×

Kimball Physics: A centrifugal force

WILTON – While many companies during the pandemic have seen business slow down, Kimball Physics, 311 Kimball Hill Rd., has seen remarkable growth.

An MIT spinoff, Kimball Physics is tucked away in Wilton, located in half a dozen buildings on the top of a hill which originally was an apple orchard.

KP COO Jim Tallarico explained that the founder of the company, Dr. Charles Crawford, an MIT physics professor, helped his doctoral students earn their degrees by developing tools that would assist them with their studies and research.

“One of those became the very first product line of Kimball Physics, which is what we call EV parts,” he said. “Which is essentially erector sets or I guess nowadays, Legos, for people to do physics research. They’re the right material to go in vacuums, they can withstand high temperatures and magnetic fields. But it’s essentially a collaboration of parts that people can put them together and do experiments, and take them apart and put them together a different way and use again and again and again.”

Crawford felt he could do more good, and help more people by getting products such as these to more people. He was connected to the location that now houses KP because the homes were owned by his two aunts and his mother grew up in one of the buildings that once was her home.

“It was run as an apple farm,” Tallarico said. “After Charles left MIT, he devoted all of his time to that and the company grew from there.”

As for COVID-19, KP president and CEO Abagail LePage said pivoting during the onset of the pandemic made for some challenging, and ultimately effective changes.

“We are a small company and we were really packed in tight spaces in multiple buildings,” she said. “We had never really offered the idea of remote work. That was a huge change when this all came about. All of a sudden, people are too tightly packed. People were too close before there was a pandemic.”

Working with their I.T. department, KP quickly worked to make the necessary changes in how the company of 70 employees restructured its configuration.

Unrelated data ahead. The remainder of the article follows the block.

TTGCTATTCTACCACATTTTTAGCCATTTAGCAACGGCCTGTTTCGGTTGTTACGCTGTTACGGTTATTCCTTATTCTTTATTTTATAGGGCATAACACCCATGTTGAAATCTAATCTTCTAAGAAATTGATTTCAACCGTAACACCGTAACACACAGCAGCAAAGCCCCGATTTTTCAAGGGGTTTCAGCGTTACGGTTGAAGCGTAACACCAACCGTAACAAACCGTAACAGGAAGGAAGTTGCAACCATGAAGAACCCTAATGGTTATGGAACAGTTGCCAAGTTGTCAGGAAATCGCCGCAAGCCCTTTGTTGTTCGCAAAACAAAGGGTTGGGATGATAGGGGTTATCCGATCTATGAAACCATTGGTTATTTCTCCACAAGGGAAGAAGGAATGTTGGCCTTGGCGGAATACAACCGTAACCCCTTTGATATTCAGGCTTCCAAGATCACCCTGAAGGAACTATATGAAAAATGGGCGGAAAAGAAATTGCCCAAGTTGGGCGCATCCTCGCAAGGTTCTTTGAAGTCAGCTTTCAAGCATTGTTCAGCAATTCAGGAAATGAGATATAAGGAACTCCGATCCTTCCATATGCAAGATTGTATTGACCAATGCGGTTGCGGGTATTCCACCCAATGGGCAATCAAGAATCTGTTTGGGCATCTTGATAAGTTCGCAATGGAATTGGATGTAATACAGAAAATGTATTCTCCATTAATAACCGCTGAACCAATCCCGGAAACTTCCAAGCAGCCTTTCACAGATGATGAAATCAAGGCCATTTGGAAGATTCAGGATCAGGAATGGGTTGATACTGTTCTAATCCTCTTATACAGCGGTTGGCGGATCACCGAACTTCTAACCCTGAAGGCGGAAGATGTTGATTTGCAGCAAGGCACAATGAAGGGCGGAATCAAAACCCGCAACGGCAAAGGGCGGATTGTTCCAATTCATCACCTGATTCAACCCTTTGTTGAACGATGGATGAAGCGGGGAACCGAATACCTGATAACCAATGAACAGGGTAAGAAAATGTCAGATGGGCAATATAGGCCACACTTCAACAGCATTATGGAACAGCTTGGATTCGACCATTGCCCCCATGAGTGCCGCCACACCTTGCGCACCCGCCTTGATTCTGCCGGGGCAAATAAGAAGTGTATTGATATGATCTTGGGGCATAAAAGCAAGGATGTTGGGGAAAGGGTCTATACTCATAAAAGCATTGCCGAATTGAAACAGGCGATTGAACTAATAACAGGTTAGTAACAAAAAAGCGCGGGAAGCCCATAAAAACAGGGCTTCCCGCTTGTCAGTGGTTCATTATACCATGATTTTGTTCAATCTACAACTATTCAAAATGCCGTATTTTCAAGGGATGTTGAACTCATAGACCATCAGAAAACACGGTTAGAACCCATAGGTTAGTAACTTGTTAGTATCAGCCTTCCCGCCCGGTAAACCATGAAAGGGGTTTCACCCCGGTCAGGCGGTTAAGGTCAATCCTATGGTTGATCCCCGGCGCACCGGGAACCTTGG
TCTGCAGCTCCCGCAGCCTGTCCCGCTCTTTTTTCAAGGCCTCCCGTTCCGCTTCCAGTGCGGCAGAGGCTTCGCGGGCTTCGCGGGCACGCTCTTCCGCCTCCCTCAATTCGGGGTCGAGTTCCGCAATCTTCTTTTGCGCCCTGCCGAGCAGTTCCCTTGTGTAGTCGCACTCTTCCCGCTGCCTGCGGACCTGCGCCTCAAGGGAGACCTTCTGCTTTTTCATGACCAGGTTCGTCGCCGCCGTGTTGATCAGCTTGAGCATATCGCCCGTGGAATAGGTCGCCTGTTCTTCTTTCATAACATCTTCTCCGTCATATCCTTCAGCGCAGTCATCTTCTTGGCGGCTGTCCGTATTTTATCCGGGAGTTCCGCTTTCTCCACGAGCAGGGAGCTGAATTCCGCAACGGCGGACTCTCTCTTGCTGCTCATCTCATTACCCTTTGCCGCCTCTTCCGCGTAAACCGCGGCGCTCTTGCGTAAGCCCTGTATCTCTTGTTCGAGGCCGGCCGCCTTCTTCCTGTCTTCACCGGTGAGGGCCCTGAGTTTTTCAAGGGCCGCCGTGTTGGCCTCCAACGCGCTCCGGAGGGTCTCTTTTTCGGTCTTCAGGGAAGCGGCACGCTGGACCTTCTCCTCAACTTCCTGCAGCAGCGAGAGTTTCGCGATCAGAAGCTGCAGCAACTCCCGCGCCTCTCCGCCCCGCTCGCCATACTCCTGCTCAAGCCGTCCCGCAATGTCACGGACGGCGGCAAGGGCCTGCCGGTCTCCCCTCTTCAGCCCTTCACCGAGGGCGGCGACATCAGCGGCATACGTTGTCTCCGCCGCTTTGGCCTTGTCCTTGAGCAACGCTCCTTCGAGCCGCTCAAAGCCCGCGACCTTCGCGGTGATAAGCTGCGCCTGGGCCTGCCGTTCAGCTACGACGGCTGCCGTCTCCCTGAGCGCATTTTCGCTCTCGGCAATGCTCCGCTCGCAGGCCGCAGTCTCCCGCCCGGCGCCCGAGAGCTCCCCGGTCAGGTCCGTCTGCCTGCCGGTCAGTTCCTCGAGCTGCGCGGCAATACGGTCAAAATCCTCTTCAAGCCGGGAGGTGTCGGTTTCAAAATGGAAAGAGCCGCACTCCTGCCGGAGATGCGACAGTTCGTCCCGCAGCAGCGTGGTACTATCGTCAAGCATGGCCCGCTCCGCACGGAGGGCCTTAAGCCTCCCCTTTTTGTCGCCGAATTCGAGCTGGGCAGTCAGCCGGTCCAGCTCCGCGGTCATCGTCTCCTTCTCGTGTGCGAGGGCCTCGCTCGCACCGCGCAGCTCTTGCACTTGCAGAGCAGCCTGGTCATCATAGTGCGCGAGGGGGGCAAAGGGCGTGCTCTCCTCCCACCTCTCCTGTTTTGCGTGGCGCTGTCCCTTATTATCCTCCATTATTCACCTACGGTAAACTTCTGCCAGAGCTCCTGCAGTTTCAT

“We couldn’t fit six feet between people,” LePage said. “We had to get everybody that we could going remote. We had to get computers set up and we had to set up access. It was pretty tricky.”

In terms of projects and manufacturing, the products themselves didn’t really change a lot, according to Tallarico.

“Procuring certain things was a bit difficult,” he said, “because maybe we couldn’t visit a supplier either and look at what they’re doing and how they’re doing it. And how we collaborated with everyone is now through computers, drawings and emails.”

Many of KP’s customers are involved in COVID testing and marketing. LePage said that early on, the company wasn’t even certain if they would be deemed an essential business.

“One thing we did was to reach out to some of our larger customers,” she said. “We asked if they could confirm that we were essential to something that is considered essential manufacturing. In turn, we received letters back from our biggest customers saying, ‘We’re using microscopes to study the virus. We need your product.’ We got three or four of those letters.”

Tallarico echoed that sentiment, saying one firm that they supply to, said, “They make critical components that are used to make the tests for COVID.”

“They found out right away that they were critical,” he said. “And they determined that we were critical to them.”

LePage said that during that timeframe of how to keep their employees at KP safe, they offered their staff members split shifts or working alternating days, no KP employee wanted that to happen.

“Everybody really just wanted to come in and do their work,” she said. “They wanted to be here. They’re happy with what they’re doing.”

Communication, Tallarico, is key. The company works hard to ensure its employees feel like they are part of something that is important.

“A lot of our employees saw the bigger picture,” he said. “They see that Kimball Physics, which not a lot of people have heard of, is important to these other companies because they’re helping to do all these things and they may be multinational companies. But we tell our employees, ‘This is where you fit in this puzzle.’ And they’re very proud of that.”

As part of the community in Wilton, KP is well-regarded as a philanthropic force. Crawford has some properties in the area under Kimball Management, that are associated with KP.

“We have spaces that we donate,” LePage said. “The Food Pantry in Wilton gets their space for free. There was thrift shop in there and Wilton Main Street Association are in there, and don’t pay any rent. Ultimately, the goal of having that building wasn’t to put a bunch of businesses in and collect rent but to provide places for the town to have things that it needed and couldn’t afford otherwise.”

KP also has a summer intern program, bringing in students from the area. Another program, and even more faraway parts of New England.

“They can be coming from high school, perhaps in their junior summers,” LePage said. “We even have a few employees that started in high school.”

Tallarico is one of those students who got his start at KP while in high school.

“That was 41 years ago,” he said.

“There is an educational atmosphere here,” LePage said. “We call our grounds ‘a campus.’ We love having students come in because it adds some newness. And they come back summer after summer and we watch them go through college. And sometimes, they come back after interning and work here fulltime – and do fantastic.”

For more information, or to find out about other internship programs, visit www.kimballphysics.com.

COMMENTS